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49 deaths in 20 days forces NRSA to clamp down on rickety vehicles

Rickety commercial vehicles

The National Road Safety Authority (NRSA) has served notice that all rickety vehicles being used for commercial purposes in the country will be impounded beginning next week.

The announcement follows the alarming spate of road accidents recorded in the country. A total of 49 deaths in six road crashes has been recorded in the last 20 days.

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These include breadwinners and human capital adversely affecting families and the nation. The NRSA estimates that the country loses $230 million annually to road carnage.

Director of Planning and Programmes at the NRSA, David Adonteng, who raised concerns about the death rate stated that it was not what the expected for that period in January.

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This has compelled the authority and other stakeholder agencies to collaborate and embark on drastic measures to avert the trend.

“We have earmarked the next two weeks to move to all these transport operators and do the inspection with the DVLA, with the police and vehicles that are rickety that are not roadworthy…we will flash them out,” he told Accra-based Joy FM.

“Whichever vehicles that we find out is not standard for commercial purposes will be taken out of the system,” he stressed.

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Even though testing of commercial vehicles is a challenge to the DVLA, he revealed that devices that can detect road worthiness have been available and the licensing authority must implement mechanisms to ensure that substandard passenger vehicles are prohibited from operating.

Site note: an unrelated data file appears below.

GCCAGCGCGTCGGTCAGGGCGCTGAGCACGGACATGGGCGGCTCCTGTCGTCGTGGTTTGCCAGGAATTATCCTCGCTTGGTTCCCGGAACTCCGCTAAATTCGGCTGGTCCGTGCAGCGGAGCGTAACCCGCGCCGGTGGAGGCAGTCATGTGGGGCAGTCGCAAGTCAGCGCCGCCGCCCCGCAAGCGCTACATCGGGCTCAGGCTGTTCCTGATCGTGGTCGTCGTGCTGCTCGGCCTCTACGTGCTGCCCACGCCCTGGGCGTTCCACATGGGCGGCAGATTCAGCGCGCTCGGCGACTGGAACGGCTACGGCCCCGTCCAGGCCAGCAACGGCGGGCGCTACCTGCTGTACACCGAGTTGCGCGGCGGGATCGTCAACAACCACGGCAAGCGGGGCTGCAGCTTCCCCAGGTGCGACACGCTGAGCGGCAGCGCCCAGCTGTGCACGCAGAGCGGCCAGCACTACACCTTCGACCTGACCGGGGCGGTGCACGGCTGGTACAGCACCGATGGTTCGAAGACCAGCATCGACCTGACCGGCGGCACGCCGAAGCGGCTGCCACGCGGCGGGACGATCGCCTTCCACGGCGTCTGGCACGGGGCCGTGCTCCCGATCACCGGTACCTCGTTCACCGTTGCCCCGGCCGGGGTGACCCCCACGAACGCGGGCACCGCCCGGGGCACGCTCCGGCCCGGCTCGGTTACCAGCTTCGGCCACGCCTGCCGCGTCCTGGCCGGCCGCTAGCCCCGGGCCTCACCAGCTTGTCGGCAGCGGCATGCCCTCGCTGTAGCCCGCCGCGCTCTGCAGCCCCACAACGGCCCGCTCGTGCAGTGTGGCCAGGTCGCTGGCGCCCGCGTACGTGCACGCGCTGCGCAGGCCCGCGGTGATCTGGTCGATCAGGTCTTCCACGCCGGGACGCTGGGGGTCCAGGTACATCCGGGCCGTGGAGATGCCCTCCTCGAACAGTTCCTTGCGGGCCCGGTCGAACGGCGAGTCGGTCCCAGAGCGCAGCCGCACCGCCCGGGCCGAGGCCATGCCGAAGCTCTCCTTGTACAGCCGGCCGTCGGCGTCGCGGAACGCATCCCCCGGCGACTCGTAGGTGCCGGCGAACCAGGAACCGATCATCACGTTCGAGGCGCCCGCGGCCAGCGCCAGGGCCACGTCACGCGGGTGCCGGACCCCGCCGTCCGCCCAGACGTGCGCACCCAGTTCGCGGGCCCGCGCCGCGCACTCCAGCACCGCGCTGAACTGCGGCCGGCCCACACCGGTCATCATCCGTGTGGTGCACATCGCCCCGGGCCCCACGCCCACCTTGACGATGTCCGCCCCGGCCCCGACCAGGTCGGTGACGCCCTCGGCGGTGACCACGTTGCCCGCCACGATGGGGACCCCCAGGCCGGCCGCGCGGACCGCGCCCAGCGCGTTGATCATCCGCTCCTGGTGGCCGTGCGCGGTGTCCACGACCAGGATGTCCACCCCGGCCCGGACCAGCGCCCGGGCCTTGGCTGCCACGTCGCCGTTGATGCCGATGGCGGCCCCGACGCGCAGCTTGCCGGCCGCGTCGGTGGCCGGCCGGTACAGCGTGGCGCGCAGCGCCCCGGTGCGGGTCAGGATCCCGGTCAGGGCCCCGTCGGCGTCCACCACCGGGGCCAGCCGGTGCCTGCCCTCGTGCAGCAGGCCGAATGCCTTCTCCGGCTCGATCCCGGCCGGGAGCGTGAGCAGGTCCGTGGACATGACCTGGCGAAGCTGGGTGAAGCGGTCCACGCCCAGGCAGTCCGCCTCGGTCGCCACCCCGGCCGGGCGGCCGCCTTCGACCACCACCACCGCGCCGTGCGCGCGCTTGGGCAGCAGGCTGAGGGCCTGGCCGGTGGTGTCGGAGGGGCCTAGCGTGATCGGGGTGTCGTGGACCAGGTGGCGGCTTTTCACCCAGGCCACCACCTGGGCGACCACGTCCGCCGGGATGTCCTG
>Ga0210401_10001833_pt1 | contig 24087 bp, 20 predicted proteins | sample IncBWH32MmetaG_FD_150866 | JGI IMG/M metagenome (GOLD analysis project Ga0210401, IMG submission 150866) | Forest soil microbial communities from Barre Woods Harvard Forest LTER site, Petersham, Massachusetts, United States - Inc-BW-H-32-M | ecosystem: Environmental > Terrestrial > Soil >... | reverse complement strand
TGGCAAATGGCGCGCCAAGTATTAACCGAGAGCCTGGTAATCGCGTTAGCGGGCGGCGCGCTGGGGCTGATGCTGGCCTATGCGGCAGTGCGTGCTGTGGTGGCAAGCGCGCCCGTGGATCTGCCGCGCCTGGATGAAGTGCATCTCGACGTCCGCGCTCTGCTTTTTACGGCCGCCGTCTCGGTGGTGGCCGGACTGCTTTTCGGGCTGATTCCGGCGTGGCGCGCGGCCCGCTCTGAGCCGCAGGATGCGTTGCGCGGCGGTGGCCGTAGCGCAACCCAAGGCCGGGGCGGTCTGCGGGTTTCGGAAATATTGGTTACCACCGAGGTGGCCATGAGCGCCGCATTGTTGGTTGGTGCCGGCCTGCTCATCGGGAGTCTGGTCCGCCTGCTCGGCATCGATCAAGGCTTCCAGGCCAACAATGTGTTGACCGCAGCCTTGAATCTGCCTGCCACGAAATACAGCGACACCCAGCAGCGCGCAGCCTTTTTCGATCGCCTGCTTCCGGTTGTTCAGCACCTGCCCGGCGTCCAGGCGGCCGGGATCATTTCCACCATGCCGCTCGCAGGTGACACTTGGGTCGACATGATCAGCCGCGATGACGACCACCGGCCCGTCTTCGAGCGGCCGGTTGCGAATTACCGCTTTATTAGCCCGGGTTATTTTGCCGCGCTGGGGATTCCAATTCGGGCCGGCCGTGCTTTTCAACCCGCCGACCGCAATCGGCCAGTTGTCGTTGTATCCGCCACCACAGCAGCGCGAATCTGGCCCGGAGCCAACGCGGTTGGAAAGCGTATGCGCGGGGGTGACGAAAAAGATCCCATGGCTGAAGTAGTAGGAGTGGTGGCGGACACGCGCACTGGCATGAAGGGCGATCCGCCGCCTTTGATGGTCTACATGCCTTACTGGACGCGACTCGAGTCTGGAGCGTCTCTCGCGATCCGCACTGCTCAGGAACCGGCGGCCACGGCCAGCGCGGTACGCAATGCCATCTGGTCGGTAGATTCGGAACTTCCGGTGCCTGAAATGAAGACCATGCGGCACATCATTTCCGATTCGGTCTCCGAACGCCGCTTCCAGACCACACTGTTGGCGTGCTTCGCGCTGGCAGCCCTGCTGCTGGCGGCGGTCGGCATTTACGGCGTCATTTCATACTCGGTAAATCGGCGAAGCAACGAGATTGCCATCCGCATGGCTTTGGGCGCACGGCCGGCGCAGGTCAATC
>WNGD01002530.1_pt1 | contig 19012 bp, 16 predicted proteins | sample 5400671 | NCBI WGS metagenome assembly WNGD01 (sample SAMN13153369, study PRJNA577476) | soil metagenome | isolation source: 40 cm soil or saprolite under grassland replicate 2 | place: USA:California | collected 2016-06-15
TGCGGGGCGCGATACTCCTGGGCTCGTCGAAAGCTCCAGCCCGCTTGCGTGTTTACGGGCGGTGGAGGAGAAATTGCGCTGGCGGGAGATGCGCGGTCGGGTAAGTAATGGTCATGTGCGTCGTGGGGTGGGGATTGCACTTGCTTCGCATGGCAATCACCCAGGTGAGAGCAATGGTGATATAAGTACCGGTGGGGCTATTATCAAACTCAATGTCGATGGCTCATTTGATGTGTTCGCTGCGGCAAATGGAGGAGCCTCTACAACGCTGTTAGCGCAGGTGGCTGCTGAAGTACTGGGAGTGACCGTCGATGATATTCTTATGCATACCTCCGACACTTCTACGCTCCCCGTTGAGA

The actions to be taken will also include inspection of drivers licences and unauthorised drivers will be sanctioned.

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He said the NRSA scaled up education campaigns to engage the general public on road safety in the last three months but indiscipline and human errors by drivers and motorcycle riders are eroding their efforts.

He is advocating an intensive media campaign to create heightened safety awareness by road users.

Fourteen days into the New Year, 34 Ghanaians died after a head-on collision between two buses at Dompoase in the Komenda-Edina-Eguafo-Abirem (KEEA) Municipality. A baby was killed in the accident on the Cape-Coast Elmina highway. A 10-year-old girl survived that accident but her parents didn’t.

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Another accident was recorded on January 15 in which a commercial vehicle collided with a tipper truck killing one person in the process while injuring 10 others at Abrepo Junction in the Ashanti Region.

The Cape Coast – Kasoa highway had its share of the accidents on February 1, which claimed five lives after a failed overtaking by a cargo truck resulted in a crash with a Toyota minibus.

February 2 also witnessed another accident on the Accra-Tema Motorway when two vehicles crashed snuffing the lives out of six persons.

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Two accidents were also recorded on February 3. A second-year student of the University for Development Studies, (UDS), Wa campus lost his life in one of the accidents at Bonyanto a suburb of West Gonja district of the Savannah Region.

Two more persons died in the other accident in which two motorcycles crashed into a truck in separate road accidents.

A total of 2,284 lives were lost in 2019 based on provisional data compiled by the Motor Traffic and Transport Department (MTTD).

In all 13,877 crashes were recorded involving 22,789 vehicles.

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